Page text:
Having told of our triumphs in the pilot, I must resist the temptation of making my new free self out to be like a roaring river un-dammed. Most of the time, my state can be more accurately likened to that of a domesticated beast returned to the wild. Life dictated by an estranged inner drive is not all about saving babies and scaling the Himalayas. A few days ago I travelled for several hours to find a doughnut.
Sometimes I lay paralyzed by the simultaneous realities of having an abundance of choices and yet none at all. F. Scott Fitzgerald described this state as being “like a little boy left alone in a big house, who knew that now he could do anything he wanted to do, but found that there was nothing that he wanted to do.” However, I never linger listlessly for too long. A quick glance out the window reveals a land of great need, adventure, and opportunity. Sadly, as good as India has been to me, there are millions whose circumstance suggests a different story. Living in India is a constant reminder: reality is yours to construct, but for whom are you building?
Our experience at Sweet Bites represents what is perhaps the essence of the startup culture that has so captivated my generation. At best, we are a bunch of 20-somethings set loose on the world, making our own schedules, and forging our own reality. At worst, we are … well … a bunch of 20-somethings set loose on the world, relentlessly searching for American pastries. I would never make the outlandish claim that we are bettering the human condition, but what I can say is that we’re certainly trying.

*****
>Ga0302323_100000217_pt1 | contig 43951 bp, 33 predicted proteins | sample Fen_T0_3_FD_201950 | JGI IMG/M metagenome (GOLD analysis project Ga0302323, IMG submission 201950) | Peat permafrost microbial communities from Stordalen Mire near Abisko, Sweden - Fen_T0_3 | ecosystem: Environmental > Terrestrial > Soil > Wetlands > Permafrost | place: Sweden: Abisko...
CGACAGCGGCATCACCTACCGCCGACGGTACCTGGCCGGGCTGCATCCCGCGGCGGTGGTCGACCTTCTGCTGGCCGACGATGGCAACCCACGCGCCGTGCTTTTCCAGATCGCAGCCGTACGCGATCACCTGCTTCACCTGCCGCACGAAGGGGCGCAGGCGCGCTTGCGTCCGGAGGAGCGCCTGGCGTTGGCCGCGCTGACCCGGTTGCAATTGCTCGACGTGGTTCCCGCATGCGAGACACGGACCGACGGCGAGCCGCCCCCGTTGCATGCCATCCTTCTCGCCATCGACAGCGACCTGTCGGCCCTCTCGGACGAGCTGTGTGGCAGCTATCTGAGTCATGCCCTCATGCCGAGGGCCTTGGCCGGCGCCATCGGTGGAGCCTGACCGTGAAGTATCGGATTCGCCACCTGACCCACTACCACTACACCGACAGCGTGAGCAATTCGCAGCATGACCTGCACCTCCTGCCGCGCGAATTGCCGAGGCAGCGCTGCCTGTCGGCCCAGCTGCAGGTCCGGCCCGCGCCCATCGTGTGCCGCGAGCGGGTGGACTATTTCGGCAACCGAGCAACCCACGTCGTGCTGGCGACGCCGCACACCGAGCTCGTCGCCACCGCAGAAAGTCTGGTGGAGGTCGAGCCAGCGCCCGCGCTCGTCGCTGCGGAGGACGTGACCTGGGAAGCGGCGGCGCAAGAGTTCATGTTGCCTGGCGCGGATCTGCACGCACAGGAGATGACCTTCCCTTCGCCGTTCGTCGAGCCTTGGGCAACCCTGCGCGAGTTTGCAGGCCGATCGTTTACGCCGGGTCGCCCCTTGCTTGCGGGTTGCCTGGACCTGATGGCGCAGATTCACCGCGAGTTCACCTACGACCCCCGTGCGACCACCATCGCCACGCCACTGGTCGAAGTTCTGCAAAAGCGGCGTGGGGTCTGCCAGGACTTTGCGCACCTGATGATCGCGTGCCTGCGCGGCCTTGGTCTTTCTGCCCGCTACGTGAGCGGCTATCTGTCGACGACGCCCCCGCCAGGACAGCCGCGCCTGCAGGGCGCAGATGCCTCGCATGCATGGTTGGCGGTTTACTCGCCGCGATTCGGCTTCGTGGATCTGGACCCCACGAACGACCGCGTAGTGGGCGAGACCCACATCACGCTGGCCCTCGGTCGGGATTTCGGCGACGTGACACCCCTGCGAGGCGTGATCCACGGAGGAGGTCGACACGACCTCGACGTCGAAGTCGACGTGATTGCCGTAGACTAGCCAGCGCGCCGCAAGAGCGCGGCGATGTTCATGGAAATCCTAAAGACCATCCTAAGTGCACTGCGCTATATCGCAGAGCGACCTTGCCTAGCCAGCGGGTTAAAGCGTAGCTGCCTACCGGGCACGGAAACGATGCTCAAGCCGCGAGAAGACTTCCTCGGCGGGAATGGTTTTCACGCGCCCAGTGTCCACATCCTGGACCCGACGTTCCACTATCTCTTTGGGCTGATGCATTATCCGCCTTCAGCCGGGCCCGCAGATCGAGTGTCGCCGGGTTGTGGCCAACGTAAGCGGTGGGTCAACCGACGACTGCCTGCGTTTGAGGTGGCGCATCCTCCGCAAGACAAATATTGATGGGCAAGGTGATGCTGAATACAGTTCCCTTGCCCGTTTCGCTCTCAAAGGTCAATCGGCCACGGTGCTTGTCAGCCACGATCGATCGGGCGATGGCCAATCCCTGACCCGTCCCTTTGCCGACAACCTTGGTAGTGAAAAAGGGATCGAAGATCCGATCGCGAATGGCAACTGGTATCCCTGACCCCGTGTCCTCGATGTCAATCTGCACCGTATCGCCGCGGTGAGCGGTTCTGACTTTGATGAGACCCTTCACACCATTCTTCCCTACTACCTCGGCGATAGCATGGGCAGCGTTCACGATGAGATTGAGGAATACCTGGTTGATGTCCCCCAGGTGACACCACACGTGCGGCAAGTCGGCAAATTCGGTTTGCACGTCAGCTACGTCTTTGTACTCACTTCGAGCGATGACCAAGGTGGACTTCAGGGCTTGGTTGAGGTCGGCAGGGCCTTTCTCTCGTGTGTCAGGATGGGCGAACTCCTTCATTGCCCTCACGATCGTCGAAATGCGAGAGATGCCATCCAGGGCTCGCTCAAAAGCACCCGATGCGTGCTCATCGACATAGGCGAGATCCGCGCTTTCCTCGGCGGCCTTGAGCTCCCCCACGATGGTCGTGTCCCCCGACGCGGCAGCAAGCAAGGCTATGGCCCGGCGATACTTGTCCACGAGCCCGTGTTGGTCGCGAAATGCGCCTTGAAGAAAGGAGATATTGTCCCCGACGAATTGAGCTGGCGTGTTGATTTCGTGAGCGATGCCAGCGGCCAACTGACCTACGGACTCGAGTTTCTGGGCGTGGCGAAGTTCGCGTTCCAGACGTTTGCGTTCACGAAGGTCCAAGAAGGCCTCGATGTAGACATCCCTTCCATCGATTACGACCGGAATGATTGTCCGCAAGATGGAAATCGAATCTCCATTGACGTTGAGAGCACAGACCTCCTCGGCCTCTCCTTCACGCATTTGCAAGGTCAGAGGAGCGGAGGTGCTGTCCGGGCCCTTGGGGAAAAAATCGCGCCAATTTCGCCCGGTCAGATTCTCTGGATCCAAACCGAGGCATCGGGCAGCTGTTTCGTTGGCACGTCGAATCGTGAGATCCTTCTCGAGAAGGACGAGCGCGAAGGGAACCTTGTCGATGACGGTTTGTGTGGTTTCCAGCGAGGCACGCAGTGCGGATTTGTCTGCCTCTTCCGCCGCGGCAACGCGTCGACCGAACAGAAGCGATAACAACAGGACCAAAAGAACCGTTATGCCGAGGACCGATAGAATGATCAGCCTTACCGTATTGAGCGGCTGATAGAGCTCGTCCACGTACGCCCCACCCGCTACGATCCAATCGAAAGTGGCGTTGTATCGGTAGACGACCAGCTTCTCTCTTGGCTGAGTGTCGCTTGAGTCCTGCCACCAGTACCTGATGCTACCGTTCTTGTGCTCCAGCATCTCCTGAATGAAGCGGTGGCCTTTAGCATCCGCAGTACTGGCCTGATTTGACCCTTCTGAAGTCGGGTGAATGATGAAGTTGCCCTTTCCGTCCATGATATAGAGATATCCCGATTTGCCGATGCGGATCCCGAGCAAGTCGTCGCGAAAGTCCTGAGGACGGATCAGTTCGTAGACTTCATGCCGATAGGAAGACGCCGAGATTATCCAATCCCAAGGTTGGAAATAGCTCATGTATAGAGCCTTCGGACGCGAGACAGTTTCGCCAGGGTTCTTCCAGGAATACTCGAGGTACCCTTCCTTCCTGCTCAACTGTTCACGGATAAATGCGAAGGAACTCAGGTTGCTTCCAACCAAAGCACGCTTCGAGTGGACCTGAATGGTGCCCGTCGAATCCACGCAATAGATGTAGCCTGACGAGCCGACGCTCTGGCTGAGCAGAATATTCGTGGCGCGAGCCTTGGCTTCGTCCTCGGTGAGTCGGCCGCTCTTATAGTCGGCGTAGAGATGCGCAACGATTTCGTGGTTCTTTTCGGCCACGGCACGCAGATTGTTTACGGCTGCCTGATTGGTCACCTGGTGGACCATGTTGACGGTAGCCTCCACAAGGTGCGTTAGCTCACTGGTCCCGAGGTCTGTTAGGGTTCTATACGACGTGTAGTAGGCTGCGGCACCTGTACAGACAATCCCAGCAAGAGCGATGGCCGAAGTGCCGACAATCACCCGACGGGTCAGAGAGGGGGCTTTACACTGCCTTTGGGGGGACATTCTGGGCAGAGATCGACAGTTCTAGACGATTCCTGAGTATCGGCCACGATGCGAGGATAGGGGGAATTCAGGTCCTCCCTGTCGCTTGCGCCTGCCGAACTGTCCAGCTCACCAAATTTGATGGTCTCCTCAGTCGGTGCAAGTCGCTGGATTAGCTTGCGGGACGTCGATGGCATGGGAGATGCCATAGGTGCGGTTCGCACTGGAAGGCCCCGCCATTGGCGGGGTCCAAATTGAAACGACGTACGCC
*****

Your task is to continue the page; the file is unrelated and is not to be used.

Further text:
This post was produced by The Huffington Post and the Hult Prize, where teams of college and university entrepreneurs compete for $1,000,000 in funding for compelling social business ideas. The posts are written by the “Big 6” competition finalists. To learn more about the 2014 Hult Prize, please visit here. Read all posts in the series here.